Don’t be surprised; I work in Public Relations

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Over the last years, the narrative on Public Relations measurement and value “proving” has been gaining momentum, and aligning the communication objectives to the business/organisational goals is a must. This is how it should be, but are we telling the outside world about it?

How about trying to leave our echo chambers, getting on the “stage” and telling businesses and other not for profit organisations whose objectives we have supported and, at times, made happen, why we are a strategic management function?

I spoke at energy conferences (and even set one up from concept to actual event), I created a Leadership Development initiative for the young engineers in Middle East and Africa (and bear in mind I’m not an engineer), and I gave various business lectures on leadership.

If I could and can do it, so can any one of us. It just takes that courage to go out there and speak and, when someone asks you what’s your background once you come off the stage, you can look them in the eye, smile and say: “Public Relations”. They would find it hard to believe, especially if your presentation has been compelling, well argued and right on point and, most of all, if you spoke “business”.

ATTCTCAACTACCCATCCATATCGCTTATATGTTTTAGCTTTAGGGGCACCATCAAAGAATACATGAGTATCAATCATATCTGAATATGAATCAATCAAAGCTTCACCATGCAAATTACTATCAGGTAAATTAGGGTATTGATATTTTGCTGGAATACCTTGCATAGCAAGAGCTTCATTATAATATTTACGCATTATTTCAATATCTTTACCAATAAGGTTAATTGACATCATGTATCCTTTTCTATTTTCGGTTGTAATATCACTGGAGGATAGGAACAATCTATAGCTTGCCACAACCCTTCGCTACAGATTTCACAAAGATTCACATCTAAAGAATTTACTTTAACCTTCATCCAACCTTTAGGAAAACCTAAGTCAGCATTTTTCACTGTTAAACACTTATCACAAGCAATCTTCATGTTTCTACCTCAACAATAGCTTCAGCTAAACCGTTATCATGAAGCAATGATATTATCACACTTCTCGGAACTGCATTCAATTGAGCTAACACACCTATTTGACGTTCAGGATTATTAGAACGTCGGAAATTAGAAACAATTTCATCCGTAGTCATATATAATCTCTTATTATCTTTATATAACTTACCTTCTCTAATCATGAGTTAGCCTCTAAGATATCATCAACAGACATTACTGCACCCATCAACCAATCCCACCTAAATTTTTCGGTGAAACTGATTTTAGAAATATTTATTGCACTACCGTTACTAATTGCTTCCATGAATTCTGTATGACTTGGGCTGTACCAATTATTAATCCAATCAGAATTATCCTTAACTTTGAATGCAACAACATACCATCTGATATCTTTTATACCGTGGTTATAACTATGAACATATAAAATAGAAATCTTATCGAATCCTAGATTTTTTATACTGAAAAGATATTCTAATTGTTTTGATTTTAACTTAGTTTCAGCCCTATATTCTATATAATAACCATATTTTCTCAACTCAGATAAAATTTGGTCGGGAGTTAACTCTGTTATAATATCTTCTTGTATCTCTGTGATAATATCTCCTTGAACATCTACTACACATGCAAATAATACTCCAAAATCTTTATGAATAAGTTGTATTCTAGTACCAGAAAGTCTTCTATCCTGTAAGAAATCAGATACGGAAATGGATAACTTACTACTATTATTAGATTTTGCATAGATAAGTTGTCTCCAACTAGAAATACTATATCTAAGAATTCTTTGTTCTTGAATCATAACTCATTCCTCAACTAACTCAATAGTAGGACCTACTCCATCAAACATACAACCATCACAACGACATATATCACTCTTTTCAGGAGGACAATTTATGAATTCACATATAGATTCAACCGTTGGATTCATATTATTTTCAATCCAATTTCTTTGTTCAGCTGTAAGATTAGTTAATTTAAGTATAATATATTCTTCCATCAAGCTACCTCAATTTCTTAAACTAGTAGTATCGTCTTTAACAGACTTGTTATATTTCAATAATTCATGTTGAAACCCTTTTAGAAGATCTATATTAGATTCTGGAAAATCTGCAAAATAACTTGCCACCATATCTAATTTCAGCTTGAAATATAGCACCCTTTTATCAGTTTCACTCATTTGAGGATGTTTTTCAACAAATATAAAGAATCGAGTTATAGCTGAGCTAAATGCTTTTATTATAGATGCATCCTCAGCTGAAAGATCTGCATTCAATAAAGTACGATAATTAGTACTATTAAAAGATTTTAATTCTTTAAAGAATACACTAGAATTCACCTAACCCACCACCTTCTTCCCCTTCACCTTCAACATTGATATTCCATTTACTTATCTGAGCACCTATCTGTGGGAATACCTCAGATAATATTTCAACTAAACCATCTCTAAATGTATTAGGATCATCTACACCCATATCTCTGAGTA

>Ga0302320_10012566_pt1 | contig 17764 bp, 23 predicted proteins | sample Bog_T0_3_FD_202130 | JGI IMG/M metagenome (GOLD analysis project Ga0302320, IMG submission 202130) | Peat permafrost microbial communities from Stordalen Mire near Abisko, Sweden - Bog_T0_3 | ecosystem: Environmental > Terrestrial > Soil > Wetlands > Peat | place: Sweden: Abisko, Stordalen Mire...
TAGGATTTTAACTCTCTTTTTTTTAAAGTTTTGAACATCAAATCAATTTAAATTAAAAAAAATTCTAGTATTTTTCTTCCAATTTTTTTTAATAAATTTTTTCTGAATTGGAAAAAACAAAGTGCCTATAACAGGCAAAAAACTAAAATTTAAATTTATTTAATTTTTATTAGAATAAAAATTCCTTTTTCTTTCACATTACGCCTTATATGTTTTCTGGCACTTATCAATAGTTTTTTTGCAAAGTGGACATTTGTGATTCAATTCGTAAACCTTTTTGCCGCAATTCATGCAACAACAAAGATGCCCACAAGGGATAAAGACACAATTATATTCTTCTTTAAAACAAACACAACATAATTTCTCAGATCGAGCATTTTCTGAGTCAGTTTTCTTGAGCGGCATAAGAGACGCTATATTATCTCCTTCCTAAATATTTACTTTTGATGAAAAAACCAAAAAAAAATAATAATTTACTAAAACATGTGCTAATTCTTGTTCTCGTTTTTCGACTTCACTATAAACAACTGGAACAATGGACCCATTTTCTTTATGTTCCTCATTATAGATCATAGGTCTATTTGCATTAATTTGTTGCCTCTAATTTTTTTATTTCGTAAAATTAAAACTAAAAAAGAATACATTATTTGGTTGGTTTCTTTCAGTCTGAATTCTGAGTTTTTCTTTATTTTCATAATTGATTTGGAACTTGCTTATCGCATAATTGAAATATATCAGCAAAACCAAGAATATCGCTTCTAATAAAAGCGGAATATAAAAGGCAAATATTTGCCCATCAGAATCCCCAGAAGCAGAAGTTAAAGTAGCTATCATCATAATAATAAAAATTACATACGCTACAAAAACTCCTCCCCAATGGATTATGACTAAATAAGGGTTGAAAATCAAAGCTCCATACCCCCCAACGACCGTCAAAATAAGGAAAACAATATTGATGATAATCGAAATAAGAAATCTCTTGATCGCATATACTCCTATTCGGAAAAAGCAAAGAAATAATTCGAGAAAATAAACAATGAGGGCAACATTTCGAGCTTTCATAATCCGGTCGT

Our PR events and conferences are very much needed – we learn from each other, we share best practice and brainstorm, we try new tools and techniques and we network. But these events are our comfort zones, they are “home” for us.

If we want PR (those of us who do, of course, since not everyone shares the same opinion) to be recognised by businesses – large and small, national and international – as a strategic management function, we should prove to them why we matter and what we can bring to the table.

Naturally, we can do that internally if we have sufficient seniority or access to the Executive Team (and I’m not referring to the CMO here or the Marketing Director) or we can do it externally by taking ourselves out of our comfort zones and speaking at events that have absolutely nothing to do with PR or Communication.

For instance (and, please, bear with me here), those of us who work for:

1. Higher Education establishments (universities etc.), can easily write an academic paper on the influence of X on the future of Y and present it, by using their honed PR skills and techniques, during an academic forum

2. Local Government, can address their local (or even national) Chamber of Commerce members on the importance of a mutual dialogue between businesses and local government (just an idea)

3. Charities, can get involved in numerous debates on the importance of governance, safeguards, impacts and livelihoods etc.

I’m sure you understand what I mean. Collectively, we can do a lot – individually, we can do even more. Perceptions do not change overnight but, if the opportunity presents itself, just go out there, own the stage and, once you come off it, take immense pride in what you do for a living.

Do you know why? Because PR people should be able to speak about anything related to their sector, and how all the dots are joined together – business people seldom can talk about PR and, often, they struggle to join the dots; many of us do it for them.

 

 

 

 

 

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